Promoting wine tourism opportunities in the Eastern United States
Owner(s): Chris Pearmund
Winemaker: Chris Pearmund
Seating inside the tasting room.
At the Pearmund tasting bar.
During my visit, I was fortunate enough to meet Chris Pearmund. Following a brief conversation, he told me to grab my glass and follow him. I gathered my things as he disappeared into the barrel room. I spent the next hour tasting wines and listening to Chris expound upon his winemaking philosophy and details of his career. Keep your ear to the ground. We're going to hear more about Chris Pearmund.
Even when I like all of a winery's offerings, I typically find two or three wines that stand out and focus on them. Pearmund challenges my typical format, because every one of the wines was genuinely exceptional. I'm not exaggerating. I guess that's a good problem to have, but I'm forced to chose from a field of crazy-good wines.
Among the white varietals, the Petit Manseng, Viognier and Riesling are all medal winners. The newly released 2011 Old Vine Chardonnay is produced from the oldest Chardonnay vines in the state and hasn't won anything yet, but almost certainly will. All are incredible, so you can see why I'm conflicted. I will go out on a limb and say that the Viognier was unlike any that I've tasted in Virginia. It starts out in stainless steel and then spends eight months in neutral French oak and Acacia Wood. Acacia is a hard wood that imparts no tannins with a result that the quality of the grapes is uncorrupted. It's an absolutely fabulous wine with a big mouth feel, citrus notes, perfect balance and a finish unlike any I've ever encountered in a Viogneir. Don't take my word for it, you've got to try this wine for yourself.
A few bottles of Pearmund wine.
The Pearmund tasting room.
The reds on the list included a single 2007 and the rest were 2010s. Great years and all are equally great wines. The 2010s included a Cab Franc, Merlot, Petit Verdot, Ameritage (Bordeaux blend) and an Ameritage Reserve. All are medal winners. The 2007 Collaboration is the collective effort of Pearmund Cellars and Kendall Farms in Walla Walla, Washington. As I tasted the reds, I kept thinking I'd found a favorite, but they just got better and better. This was possibly the result of too much wine, but it wasn't palate fatigue. Perhaps it was some enchantment. Maybe each was legitimately better than the one before. Whatever. I will say that the finish on the 2010 Ameritage really stood out. It's a beautifully balanced wine with lots of black fruit followed by the longest velvety finish. You could get lost in that wine. You could get lost in any of the wines. All are wonderfully crafted.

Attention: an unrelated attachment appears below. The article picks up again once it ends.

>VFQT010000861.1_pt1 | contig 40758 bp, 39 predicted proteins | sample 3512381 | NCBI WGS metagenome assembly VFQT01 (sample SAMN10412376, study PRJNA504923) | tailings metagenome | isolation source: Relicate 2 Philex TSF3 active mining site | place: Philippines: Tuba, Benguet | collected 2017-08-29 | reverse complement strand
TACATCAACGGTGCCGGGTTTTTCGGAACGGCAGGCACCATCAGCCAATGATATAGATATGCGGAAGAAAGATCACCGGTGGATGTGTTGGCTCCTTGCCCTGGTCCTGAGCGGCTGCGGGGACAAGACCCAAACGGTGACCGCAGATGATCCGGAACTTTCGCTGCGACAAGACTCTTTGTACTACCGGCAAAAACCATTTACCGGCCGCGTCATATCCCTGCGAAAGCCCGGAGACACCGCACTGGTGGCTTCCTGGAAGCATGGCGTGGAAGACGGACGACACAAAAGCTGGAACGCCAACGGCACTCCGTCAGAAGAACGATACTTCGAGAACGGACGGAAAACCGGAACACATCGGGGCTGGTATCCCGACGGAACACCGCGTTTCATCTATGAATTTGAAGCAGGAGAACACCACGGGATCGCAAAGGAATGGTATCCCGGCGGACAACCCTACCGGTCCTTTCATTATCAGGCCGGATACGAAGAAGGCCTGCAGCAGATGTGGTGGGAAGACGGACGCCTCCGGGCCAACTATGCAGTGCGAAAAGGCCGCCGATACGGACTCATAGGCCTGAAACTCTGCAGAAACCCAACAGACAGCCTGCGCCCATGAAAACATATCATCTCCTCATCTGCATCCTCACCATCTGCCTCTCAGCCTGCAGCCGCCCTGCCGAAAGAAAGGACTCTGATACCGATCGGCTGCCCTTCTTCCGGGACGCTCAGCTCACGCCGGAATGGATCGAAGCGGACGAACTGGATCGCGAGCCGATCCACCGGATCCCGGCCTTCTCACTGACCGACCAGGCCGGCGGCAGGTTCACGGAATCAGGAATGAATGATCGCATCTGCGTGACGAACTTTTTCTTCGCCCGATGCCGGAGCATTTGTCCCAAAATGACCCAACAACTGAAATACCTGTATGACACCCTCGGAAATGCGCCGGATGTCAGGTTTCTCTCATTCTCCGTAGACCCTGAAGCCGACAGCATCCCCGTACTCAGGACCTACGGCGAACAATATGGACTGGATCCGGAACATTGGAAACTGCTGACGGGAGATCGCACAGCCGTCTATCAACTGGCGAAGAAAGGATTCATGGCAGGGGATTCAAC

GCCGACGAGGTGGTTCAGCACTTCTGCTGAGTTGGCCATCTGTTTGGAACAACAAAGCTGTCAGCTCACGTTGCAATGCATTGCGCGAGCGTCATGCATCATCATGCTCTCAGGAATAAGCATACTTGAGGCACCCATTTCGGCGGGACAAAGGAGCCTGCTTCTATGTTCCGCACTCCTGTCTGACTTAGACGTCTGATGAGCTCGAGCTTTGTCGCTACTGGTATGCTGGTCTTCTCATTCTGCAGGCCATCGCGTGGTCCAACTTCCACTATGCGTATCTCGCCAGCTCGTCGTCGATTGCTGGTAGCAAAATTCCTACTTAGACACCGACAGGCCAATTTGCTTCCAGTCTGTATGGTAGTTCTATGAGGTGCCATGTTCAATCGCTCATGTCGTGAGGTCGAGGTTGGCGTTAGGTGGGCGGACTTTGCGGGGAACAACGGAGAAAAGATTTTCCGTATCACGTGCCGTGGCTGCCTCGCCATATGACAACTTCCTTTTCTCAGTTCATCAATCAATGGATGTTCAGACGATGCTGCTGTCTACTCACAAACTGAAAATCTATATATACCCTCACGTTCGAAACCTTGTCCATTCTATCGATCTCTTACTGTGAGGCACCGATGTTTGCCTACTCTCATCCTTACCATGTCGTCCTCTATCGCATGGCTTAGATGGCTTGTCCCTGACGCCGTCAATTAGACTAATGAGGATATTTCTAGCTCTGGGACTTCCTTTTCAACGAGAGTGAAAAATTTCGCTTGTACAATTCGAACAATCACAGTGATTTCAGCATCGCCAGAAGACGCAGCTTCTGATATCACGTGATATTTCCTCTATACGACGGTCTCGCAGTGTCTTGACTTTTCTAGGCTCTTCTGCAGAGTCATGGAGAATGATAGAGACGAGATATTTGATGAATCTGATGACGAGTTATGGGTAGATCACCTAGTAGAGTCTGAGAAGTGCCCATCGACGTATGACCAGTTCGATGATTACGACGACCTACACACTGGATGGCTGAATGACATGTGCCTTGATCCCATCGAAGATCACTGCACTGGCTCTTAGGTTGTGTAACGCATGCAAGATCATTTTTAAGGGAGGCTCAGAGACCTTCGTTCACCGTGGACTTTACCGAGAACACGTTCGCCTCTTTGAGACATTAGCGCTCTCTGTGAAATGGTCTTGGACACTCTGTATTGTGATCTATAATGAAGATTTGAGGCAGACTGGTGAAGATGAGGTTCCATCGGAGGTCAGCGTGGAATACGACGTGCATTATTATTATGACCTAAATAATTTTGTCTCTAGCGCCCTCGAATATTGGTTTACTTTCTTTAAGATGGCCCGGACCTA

A reader's poll conducted by Virginia Wine Lover just recognized Pearmund Cellars for Best Tasting Room. Melissa poured my wines for the conventional part of the tasting. If she is a typical wine steward, it's easy to understand how Pearmund earned that honor. She has only been with the winery for about a year, but she seemed to know everything. As we worked through the tasting list, Melissa expounded upon the characteristics of each wine and adding interesting detail. It was the kind of tasting experience I'm always looking for. Two thumbs up.
I was recently at a gathering of friends and someone commented that they'd never tasted a Virginia wine that they liked. I tried hard to disguise my contempt. I'm not sure what she'd been drinking, but Pearmund topped my list of recommendations. For an excellent tasting experience and some of the best wines in the Commonwealth, this should be on your list. A visit to Pearmund Cellars is a must for anyone serious about exploring Virginia wine.
Open to Public
Daily 10 to 6
Pearmund Cellars Profile
Written by Brian Dec 12, 2013
The Route 29 corridor is a traffic-choked artery lined with assorted businesses. Pearmund Cellars is only a mile and a half from the highway, but it might as well be on a different planet. The area around Pearmund is peaceful and bucolic. It's difficult to imagine all that congestion that is so close by.
Chris Pearmund purchased Merriweather Vineyards, which became the site for Pearmund Cellars. The property has fifteen acres under vine, the oldest of which date back thirty-six years to the earliest days of Virginia viticulture. Additional grapes are sourced from a number of vineyards around the Commonwealth, which allows the winery to produce about 8000 cases per year. This means that Pearmund is on the high end of what is considered a "boutique" winery. I must say that I've only seen this kind of attention to detail and consistent wine quality in much smaller artisan operations. This is the reason that one hears about Chris Pearmund everywhere in Northern Virginia. He has a sort of rock-star status in winemaking circles. He has been involved in every aspect of the wine industry and has made wine for at least a half dozen wineries.
6190 Georgetown Road; Broad Run, Virginia 20137
email: See website